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    You and your partner realy should communicate more and train your movements. I also have this kind of problem when the front player is rarely active and expects the back player to do all the work, but some how chases all the shots around and getting in the way. That moving back from the front court is also something I don't understand in most of the situations.

    1. older players tend to do this as they don't have the speed and agility.
    2. They see the drop as a sign of the back player is tired and want to rotate
    3. they usually play as a "statue" with a vey much better player that plays all the shots so they shouldn't be near the shuttle to play a shot

    For your XClear, see where your partner does first then you move. I think if it really was advantageous, you could've kept a front back where your partner moves to the right and you move more to the middle. but if it's a defensive clear, then see where your partner goes first or agree beforehand where you two should go.

    Just because you clear and see it first, it doesn't mean you take the position first. you could also say something like side, open or "buka"(that's indonesian way) when you do a defensive clear because the front player will always be late to notice
     
    #14 opikbidin, Jul 16, 2016
    Last edited: Jul 16, 2016
  15. MSeeley

    MSeeley Regular Member

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    I am afraid that in this situation it is fairly obviously your fault then. As the back player, you MUST let the front player move first. If they choose the "wrong" side, you must cover for them.

    The situation you describe, I would agree with what your partners are doing! The reason I agree is because, as you say, the clear was not expected AND they feel they have seen it late and potentially they are older and don't move so well. In this instance, they are hardly in a good position to defend, so it makes sense for them to assume the position as cross court defender so that they are protected from the smash. As such you should move across to the right, ESPECIALLY seeing as you have played it as an aggressive shot and can set off early to cover that side (or get only half way and cover the side you are on!!!!)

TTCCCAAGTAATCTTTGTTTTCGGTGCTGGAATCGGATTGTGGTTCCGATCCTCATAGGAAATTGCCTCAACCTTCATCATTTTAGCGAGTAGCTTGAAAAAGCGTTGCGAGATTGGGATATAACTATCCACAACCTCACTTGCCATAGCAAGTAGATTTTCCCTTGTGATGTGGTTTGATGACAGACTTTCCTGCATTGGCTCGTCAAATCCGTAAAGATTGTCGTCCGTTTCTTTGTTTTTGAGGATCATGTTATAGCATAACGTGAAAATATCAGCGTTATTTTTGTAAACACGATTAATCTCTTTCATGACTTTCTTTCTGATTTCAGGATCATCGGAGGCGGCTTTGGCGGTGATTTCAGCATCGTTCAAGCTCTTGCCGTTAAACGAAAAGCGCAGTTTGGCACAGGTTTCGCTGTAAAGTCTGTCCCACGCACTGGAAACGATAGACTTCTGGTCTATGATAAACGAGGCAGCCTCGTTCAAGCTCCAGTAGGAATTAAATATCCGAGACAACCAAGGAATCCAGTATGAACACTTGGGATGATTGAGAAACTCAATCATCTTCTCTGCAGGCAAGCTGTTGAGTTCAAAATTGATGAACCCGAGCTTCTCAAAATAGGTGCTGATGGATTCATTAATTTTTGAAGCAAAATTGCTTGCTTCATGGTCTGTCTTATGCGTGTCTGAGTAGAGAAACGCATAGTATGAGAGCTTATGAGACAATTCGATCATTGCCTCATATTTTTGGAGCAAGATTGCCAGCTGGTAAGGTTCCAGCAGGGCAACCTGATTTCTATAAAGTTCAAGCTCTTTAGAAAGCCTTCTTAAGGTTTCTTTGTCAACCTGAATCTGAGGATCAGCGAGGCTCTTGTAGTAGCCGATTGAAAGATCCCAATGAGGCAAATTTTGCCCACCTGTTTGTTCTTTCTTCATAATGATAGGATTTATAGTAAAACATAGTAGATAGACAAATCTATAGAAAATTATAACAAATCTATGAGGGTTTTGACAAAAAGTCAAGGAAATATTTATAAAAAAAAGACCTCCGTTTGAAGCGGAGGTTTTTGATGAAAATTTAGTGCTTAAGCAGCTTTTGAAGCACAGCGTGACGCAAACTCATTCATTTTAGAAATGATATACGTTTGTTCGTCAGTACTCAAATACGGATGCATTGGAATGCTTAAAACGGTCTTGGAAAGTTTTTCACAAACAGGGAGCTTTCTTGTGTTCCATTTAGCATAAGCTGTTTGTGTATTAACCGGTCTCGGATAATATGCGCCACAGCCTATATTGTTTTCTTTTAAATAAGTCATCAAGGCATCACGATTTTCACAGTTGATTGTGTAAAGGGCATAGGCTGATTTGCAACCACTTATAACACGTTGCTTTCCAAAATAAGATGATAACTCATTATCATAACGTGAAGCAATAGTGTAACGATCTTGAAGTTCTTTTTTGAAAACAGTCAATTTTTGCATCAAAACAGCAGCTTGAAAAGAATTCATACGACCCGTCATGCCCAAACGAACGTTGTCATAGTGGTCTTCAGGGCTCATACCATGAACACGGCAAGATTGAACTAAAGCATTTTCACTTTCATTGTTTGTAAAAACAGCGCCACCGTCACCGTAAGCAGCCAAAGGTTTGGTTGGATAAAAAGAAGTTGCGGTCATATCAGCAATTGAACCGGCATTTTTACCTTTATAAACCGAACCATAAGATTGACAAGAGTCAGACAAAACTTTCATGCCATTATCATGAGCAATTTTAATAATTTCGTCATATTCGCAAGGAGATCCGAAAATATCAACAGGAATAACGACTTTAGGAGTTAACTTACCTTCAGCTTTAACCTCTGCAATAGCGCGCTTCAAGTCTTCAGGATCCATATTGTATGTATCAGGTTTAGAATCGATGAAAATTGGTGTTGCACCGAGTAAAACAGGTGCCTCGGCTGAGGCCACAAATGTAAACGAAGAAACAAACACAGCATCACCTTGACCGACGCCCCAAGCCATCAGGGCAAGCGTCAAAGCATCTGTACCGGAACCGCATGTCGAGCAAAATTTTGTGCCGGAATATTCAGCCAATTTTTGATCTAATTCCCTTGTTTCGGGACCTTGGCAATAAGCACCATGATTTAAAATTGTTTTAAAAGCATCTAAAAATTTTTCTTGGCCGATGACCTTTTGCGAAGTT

However, there are a few other things that concern me in your post:

    1. if someone hits a cross court drop shot from the back, then the rotation you describe where the front player comes back is VERY common and to be expected. At a higher standard of play, the front player HAS to rotate out to cover the straight lift, and thus the player who played the cross court drop has to come forwards. It's not about YOU at the back, its about the sequence completely leaving the court open, and you very unlikely to be able to attack in such a way that can actually help your partner to win the shot.
    2. You do not seem to realise that hitting cross court drops is tactically a terrible shot unless its an outright winner (or becomes one in the next shot). It completely cuts your net partner out of the game (unless they rotate backwards!). It sounds to me like you are not really playing to set up your partner for a kill... cross court drop shots and cross court clears are not shots that help your partner get into the game. And if that is not what you are trying to do then you need to question: why are you playing doubles? Of course it may be your partner is very weak and incapable of helping, but in this situation you should be covering the straight defence at all times anyway!